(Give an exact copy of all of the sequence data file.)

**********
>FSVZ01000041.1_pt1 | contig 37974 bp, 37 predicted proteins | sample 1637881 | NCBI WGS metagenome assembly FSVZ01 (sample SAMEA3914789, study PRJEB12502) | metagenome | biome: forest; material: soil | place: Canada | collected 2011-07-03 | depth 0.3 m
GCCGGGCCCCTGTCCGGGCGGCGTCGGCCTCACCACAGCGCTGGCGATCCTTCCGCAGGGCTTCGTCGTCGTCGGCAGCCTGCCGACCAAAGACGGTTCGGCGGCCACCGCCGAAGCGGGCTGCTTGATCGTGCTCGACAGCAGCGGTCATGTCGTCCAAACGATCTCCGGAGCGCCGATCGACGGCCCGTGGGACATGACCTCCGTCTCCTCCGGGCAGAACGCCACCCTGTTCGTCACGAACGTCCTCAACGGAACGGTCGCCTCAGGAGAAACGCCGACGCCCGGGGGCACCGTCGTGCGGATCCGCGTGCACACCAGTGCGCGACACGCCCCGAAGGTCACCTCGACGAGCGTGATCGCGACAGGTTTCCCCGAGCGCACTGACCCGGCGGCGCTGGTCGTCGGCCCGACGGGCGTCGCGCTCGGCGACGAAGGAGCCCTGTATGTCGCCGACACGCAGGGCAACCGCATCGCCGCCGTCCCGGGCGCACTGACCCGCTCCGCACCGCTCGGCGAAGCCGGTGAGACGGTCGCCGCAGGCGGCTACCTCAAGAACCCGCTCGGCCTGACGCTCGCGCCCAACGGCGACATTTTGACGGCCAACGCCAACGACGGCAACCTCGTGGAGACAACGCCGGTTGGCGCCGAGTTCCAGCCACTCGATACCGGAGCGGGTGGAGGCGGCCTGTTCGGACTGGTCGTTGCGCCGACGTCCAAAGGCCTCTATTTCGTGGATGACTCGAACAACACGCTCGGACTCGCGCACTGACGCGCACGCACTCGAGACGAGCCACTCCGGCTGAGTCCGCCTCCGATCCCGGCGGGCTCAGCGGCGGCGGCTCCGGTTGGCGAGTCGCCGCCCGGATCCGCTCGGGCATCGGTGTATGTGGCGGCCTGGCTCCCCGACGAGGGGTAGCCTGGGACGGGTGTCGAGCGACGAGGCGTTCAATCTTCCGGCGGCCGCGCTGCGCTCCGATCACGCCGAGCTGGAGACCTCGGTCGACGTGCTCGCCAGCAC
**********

>FSVZ01000041.1_pt1 | contig 37974 bp, 37 predicted proteins | sample 1637881 | NCBI WGS metagenome assembly FSVZ01 (sample SAMEA3914789, study PRJEB12502) | metagenome | biome: forest; material: soil | place: Canada | collected 2011-07-03 | depth 0.3 m
GCCGGGCCCCTGTCCGGGCGGCGTCGGCCTCACCACAGCGCTGGCGATCCTTCCGCAGGGCTTCGTCGTCGTCGGCAGCCTGCCGACCAAAGACGGTTCGGCGGCCACCGCCGAAGCGGGCTGCTTGATCGTGCTCGACAGCAGCGGTCATGTCGTCCAAACGATCTCCGGAGCGCCGATCGACGGCCCGTGGGACATGACCTCCGTCTCCTCCGGGCAGAACGCCACCCTGTTCGTCACGAACGTCCTCAACGGAACGGTCGCCTCAGGAGAAACGCCGACGCCCGGGGGCACCGTCGTGCGGATCCGCGTGCACACCAGTGCGCGACACGCCCCGAAGGTCACCTCGACGAGCGTGATCGCGACAGGTTTCCCCGAGCGCACTGACCCGGCGGCGCTGGTCGTCGGCCCGACGGGCGTCGCGCTCGGCGACGAAGGAGCCCTGTATGTCGCCGACACGCAGGGCAACCGCATCGCCGCCGTCCCGGGCGCACTGACCCGCTCCGCACCGCTCGGCGAAGCCGGTGAGACGGTCGCCGCAGGCGGCTACCTCAAGAACCCGCTCGGCCTGACGCTCGCGCCCAACGGCGACATTTTGACGGCCAACGCCAACGACGGCAACCTCGTGGAGACAACGCCGGTTGGCGCCGAGTTCCAGCCACTCGATACCGGAGCGGGTGGAGGCGGCCTGTTCGGACTGGTCGTTGCGCCGACGTCCAAAGGCCTCTATTTCGTGGATGACTCGAACAACACGCTCGGACTCGCGCACTGACGCGCACGCACTCGAGACGAGCCACTCCGGCTGAGTCCGCCTCCGATCCCGGCGGGCTCAGCGGCGGCGGCTCCGGTTGGCGAGTCGCCGCCCGGATCCGCTCGGGCATCGGTGTATGTGGCGGCCTGGCTCCCCGACGAGGGGTAGCCTGGGACGGGTGTCGAGCGACGAGGCGTTCAATCTTCCGGCGGCCGCGCTGCGCTCCGATCACGCCGAGCTGGAGACCTCGGTCGACGTGCTCGCCAGCAC